#include <iostream>
using namespace std;


bool IsPrime(unsigned long long Number)
{
    unsigned long long cnt{ 0 };

    for (unsigned long long i = 1; i <= Number; ++i)
    {
        if (Number % i == 0) ++cnt;

        if (cnt >= 3) return 0;
    }

    return 1;
}


int main()
{

    unsigned long long number; cout << "Enter number: "; cin >> number; cout << '\n';

    IsPrime(number) == 1 ? cout << "Prime\n" : cout << "Not prime\n";

    return 0;
}



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Our complexity still doesn't decrease, but it is worth optimization, which makes our code better.

We can continue our improvements by not beginning to iterate from 1 because we know that 1 is the divisor for any number. Also, we can only iterate till the half of the number because we count for its divisors, and divisors of a number can be found till the half of the number. In this case, we can get rid of the divisor's counter because we start from 2 and stop at half, so it is enough to find only one divisor to say that the number is not prime. So our code will look like this:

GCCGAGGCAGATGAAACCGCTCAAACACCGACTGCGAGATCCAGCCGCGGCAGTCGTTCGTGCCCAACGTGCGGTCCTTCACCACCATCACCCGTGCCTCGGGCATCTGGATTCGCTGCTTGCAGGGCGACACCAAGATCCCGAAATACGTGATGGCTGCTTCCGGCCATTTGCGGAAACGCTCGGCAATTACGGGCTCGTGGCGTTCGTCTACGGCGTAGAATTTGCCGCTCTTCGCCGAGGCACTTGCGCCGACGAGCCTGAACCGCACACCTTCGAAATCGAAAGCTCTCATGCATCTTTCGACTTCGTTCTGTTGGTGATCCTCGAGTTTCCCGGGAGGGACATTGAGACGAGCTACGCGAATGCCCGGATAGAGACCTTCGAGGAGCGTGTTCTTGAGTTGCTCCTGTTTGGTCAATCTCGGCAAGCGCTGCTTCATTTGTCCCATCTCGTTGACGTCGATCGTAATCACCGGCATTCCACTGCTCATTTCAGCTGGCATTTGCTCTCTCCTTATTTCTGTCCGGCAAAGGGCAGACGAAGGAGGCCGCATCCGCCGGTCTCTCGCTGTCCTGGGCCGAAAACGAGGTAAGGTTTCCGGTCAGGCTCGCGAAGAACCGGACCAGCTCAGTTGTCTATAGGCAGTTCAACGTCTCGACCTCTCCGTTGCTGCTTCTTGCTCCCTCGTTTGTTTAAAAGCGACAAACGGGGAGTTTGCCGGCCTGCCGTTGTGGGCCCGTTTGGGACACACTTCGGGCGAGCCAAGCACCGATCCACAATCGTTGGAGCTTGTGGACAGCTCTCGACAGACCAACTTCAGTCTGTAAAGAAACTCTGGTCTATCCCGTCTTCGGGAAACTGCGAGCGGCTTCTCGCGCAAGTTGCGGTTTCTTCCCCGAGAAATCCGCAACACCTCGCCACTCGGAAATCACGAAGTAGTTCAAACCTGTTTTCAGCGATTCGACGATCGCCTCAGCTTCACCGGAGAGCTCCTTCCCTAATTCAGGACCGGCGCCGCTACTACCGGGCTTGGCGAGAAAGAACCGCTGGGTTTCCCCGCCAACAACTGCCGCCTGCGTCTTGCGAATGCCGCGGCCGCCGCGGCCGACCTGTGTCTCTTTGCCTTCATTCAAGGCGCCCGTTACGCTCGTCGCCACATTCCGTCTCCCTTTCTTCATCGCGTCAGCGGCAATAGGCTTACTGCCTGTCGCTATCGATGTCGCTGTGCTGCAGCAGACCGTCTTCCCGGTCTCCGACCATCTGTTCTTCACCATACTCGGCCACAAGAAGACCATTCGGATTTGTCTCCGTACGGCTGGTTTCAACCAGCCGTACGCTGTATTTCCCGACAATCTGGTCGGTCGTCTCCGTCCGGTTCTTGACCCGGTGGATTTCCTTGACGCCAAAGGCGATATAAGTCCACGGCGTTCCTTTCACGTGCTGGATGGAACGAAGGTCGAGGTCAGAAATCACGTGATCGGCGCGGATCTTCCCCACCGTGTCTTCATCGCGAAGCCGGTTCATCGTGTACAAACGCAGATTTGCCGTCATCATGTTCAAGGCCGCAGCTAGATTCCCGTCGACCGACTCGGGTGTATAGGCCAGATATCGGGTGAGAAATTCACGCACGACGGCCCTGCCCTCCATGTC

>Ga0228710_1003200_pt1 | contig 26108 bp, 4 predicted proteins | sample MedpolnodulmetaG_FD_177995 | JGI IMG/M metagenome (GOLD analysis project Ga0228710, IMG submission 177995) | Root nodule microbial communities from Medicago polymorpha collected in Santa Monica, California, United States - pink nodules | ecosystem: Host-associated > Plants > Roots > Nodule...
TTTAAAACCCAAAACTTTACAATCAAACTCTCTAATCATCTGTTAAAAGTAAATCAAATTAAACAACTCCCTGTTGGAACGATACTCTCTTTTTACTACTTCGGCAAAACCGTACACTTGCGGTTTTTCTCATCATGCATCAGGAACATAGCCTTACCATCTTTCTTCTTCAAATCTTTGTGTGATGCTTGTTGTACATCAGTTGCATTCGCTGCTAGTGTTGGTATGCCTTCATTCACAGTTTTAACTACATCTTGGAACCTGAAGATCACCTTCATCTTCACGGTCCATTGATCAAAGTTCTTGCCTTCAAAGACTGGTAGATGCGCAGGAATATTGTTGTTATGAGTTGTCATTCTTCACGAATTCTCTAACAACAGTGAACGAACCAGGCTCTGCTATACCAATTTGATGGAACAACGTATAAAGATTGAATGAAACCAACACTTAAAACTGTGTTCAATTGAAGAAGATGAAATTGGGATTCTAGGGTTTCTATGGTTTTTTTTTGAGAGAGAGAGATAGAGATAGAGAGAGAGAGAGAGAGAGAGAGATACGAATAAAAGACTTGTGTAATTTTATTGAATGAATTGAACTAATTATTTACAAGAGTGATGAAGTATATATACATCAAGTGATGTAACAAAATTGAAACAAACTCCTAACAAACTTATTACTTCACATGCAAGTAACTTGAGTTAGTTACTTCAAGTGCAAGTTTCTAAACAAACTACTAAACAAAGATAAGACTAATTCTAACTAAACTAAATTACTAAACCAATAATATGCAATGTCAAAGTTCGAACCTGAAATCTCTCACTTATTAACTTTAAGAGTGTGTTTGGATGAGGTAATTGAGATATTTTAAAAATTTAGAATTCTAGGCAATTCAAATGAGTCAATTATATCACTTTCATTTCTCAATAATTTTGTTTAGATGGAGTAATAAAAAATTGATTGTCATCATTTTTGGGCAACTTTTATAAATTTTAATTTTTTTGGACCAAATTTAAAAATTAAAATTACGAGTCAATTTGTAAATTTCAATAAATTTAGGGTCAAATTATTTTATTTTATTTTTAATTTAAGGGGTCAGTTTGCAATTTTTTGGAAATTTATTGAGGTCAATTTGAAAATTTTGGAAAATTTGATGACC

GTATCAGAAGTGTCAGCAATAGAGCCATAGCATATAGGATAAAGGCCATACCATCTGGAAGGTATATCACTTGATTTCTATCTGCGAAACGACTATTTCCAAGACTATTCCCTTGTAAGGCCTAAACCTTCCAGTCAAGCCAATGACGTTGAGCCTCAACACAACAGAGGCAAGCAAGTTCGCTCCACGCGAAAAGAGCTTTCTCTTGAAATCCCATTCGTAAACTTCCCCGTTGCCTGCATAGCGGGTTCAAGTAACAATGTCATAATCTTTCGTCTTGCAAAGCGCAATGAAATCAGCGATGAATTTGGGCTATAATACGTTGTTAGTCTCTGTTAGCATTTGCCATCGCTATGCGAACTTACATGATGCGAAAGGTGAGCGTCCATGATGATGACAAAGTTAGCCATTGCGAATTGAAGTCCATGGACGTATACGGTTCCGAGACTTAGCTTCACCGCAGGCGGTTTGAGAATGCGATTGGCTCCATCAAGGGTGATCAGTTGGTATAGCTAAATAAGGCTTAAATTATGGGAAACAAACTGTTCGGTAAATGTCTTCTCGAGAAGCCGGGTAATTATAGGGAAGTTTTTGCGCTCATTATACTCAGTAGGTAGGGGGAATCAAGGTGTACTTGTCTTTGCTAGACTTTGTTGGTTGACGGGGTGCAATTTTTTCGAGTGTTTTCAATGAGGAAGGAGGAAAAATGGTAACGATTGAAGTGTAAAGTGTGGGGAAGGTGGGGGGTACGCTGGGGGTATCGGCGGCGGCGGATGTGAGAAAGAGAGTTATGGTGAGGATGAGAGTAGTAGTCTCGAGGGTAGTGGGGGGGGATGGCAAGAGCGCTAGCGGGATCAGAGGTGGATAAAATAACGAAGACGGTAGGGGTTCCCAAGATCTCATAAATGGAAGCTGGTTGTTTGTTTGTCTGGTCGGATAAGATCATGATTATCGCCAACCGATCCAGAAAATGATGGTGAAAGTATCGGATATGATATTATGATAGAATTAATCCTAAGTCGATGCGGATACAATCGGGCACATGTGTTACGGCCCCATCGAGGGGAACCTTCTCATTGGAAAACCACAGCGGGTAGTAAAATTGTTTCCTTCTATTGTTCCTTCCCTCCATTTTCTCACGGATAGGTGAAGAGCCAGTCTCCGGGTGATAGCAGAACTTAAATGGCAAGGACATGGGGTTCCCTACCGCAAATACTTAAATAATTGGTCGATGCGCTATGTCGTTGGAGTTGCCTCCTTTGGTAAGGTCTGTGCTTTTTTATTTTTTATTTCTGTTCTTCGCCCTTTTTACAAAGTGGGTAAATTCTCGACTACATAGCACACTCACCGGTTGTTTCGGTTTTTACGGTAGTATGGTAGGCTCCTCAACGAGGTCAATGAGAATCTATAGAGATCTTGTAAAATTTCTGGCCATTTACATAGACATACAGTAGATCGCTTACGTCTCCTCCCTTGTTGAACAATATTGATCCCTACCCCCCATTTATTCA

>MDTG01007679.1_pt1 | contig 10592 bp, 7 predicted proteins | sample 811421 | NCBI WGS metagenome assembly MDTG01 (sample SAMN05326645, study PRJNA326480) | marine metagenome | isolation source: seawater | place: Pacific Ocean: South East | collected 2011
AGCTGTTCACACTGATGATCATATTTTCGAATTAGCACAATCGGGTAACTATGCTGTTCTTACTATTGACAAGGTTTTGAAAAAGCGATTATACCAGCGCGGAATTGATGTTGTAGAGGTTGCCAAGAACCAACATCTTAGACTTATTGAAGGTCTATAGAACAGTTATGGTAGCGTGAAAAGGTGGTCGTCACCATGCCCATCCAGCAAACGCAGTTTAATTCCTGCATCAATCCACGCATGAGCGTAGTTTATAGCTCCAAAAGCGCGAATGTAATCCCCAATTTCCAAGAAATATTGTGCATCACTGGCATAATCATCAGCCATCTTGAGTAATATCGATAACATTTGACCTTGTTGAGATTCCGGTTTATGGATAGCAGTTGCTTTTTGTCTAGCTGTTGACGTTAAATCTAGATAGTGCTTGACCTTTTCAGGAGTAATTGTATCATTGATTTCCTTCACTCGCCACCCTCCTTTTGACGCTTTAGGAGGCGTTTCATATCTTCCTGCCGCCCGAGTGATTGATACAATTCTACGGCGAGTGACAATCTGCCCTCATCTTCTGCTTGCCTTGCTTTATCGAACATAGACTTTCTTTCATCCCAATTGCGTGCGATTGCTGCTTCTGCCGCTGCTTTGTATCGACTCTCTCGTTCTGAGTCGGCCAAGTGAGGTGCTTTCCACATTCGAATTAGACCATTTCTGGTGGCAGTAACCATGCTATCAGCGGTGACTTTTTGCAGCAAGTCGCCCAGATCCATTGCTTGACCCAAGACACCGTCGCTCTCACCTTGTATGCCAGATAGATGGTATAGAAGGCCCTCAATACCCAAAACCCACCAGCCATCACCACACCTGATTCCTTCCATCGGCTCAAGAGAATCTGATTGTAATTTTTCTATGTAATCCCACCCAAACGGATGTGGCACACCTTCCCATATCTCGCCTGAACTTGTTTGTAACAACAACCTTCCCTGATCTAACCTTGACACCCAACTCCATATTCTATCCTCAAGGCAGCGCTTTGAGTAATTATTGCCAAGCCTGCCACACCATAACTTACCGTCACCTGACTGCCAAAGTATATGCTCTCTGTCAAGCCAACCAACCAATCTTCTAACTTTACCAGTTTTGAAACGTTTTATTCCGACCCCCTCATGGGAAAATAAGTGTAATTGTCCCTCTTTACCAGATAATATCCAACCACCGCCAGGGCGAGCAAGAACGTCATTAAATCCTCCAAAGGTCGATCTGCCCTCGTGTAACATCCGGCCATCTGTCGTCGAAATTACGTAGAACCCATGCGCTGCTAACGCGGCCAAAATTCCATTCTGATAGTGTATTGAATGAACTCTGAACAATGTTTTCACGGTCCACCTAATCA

#include <iostream>
using namespace std;


bool IsPrime(unsigned long long Number)
{
    for (unsigned long long i = 2; i <= Number / 2; ++i)
    {
        if (Number % i == 0) return 0;
    }

    return 1;
}


int main()
{

    unsigned long long number; cout << "Enter number: "; cin >> number; cout << '\n';

    IsPrime(number) == 1 ? cout << "Prime\n" : cout << "Not prime\n";

    return 0;
}

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Spoiler alert, our time complexity didn’t change. It is still a linear algorithm.
Why?
Because we make O(n/2) steps, and if we rewrite this like O(1/2 * n), 1/2 is constant, and we don’t care about constants, so we remove them, and we have O(n).

Another optimization is to iterate till the square root of the number. We know that divisors of a number are in pairs, so if we don’t find divisors between [2, square root of the number], we will not find any divisors from the [square root of the number, number]. The code will look like this:

#include <iostream>
using namespace std;